"The essence of perfection is to embrace the will of God in all things, prosperous or adverse. In prosperity, even sinners find it easy to unite themselves to the divine will; but it takes saints to unite themselves to God's will when things go wrong and are painful to self-love. Our conduct in such instances is the measure of our love of God."

St Alphonsus de Liguori

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"Obedience is a short cut to perfection."

St Philip Neri

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"To do God's will -- this was the goal upon which the saints constantly fixed their gaze. They were fully persuaded that in this consists the entire perfection of the soul. "

St Alphonsus de Liguori

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St John of the Cross (1542-1591)  -   Carmelite and Doctor of the Church

 
ASCENT OF MOUNT CARMEL

By St John of the Cross, OCD

BOOK THE THIRD

Which treats of the purgation of the active night of the memory and will. Gives instruction how the soul is to behave with respect to the apprehensions of these two faculties, that it may come to union with God, according to the two faculties aforementioned, in perfect hope and charity.

Ch 17. Which begins to treat of the first affection of the will. Describes the nature of joy and makes a distinction between the things in which the will can rejoice.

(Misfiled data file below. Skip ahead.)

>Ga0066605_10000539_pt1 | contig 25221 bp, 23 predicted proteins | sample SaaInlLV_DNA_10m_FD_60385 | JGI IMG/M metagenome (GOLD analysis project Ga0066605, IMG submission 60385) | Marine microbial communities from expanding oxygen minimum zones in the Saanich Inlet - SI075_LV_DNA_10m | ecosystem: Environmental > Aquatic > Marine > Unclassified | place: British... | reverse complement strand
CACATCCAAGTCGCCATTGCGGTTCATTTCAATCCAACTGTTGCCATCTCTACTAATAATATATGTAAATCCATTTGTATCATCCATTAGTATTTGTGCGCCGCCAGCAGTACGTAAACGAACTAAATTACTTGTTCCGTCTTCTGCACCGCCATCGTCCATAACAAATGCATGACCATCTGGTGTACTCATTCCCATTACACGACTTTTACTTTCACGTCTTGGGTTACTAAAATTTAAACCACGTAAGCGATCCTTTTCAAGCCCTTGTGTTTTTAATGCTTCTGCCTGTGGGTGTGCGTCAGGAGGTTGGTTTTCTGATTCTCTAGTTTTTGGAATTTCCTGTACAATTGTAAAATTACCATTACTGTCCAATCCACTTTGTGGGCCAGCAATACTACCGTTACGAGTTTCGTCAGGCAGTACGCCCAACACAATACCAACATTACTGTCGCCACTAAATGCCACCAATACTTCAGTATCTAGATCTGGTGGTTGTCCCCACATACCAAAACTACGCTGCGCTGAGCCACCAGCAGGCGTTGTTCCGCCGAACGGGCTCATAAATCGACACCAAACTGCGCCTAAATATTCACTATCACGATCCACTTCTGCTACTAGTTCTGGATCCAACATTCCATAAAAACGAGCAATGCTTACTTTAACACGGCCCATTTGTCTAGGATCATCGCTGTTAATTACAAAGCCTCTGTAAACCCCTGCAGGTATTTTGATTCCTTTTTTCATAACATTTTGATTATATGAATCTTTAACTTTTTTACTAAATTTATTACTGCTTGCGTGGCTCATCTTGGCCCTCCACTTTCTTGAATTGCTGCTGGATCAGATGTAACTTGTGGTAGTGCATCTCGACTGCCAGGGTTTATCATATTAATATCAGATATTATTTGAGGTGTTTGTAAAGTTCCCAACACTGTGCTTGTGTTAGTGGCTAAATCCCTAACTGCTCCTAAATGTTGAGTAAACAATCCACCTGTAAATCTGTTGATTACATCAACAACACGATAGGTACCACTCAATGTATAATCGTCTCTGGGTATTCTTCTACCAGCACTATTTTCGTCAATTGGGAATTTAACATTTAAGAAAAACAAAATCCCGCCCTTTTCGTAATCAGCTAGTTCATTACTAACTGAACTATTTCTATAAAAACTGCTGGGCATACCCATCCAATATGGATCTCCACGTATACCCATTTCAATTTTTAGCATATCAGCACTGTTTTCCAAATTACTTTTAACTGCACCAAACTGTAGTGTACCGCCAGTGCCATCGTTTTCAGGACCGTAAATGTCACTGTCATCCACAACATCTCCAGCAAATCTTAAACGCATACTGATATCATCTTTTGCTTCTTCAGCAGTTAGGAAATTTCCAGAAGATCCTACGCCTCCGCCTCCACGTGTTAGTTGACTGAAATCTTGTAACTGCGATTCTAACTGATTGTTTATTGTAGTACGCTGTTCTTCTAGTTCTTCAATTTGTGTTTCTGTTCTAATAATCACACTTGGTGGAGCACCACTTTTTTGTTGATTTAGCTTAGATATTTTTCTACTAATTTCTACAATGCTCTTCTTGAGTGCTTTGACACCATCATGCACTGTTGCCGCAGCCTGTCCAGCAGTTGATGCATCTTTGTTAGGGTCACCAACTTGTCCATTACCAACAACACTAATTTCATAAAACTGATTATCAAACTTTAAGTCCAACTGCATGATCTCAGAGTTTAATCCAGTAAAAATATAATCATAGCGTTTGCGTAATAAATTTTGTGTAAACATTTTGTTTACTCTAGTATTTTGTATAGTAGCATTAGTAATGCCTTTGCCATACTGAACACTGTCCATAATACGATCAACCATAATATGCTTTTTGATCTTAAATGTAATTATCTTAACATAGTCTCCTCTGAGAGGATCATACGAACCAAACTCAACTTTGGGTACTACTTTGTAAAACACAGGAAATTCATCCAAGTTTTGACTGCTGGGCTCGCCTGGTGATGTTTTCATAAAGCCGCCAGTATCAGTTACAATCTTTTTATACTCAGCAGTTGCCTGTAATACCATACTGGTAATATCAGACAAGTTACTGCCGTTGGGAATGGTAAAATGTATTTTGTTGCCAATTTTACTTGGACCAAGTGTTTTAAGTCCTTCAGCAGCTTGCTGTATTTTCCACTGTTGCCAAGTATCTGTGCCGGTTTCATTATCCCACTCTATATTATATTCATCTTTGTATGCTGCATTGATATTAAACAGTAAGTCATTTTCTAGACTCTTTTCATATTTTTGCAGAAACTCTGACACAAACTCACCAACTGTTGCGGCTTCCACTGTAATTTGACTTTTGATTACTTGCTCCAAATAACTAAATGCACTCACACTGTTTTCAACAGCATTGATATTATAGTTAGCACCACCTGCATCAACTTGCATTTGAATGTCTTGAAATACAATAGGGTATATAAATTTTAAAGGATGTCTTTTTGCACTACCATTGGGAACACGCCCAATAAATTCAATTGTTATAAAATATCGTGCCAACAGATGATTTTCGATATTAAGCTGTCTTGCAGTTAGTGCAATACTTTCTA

The first of the passions of the soul and affections of the will is joy, which, in so far as concerns that which we propose to say about it, is naught else than a satisfaction of the will together with esteem for something which it considers desirable; for the will never rejoices save when an object affords it appreciation and satisfaction.

This has reference to active joy, which arises when the soul clearly and distinctly understands the reason for its rejoicing, and when it is in its own power to rejoice or not. There is another and a passive joy, a condition in which the will may find itself rejoicing without understanding clearly and distinctly the reason for its rejoicing, and which also occurs at times when it does understand this; but it is not in the soul's power to rejoice or not. Of this condition we shall speak hereafter. For the present we shall speak of joy when it is active and voluntary and arises from things that are distinct and clear.

2. Joy may arise from six kinds of good things or blessings,[536] namely: temporal, natural, sensual, moral, supernatural and spiritual. Of these we shall speak in their order, controlling the will with regard to them so that it may not be encumbered by them and fail to place the strength of its joy in God.

To this end it is well to presuppose one fundamental truth, which will be as a staff whereon we should ever lean as we progress; and it will be well to have understood it, because it is the light whereby we should be guided and whereby we may understand this doctrine, and direct our rejoicing in all these blessings to God.

This truth is that the will must never rejoice save only in that which is to the honour and glory of God; and that the greatest honour we can show to Him is that of serving Him according to evangelical perfection; and anything that has naught to do with this is of no value and profit to man.

 
 
536. [Lit., 'things or blessings.' The word here translated 'blessings' is bienes, often rendered 'goods.' I use 'blessings' or 'good things' in the following chapters, according as best suits the context.]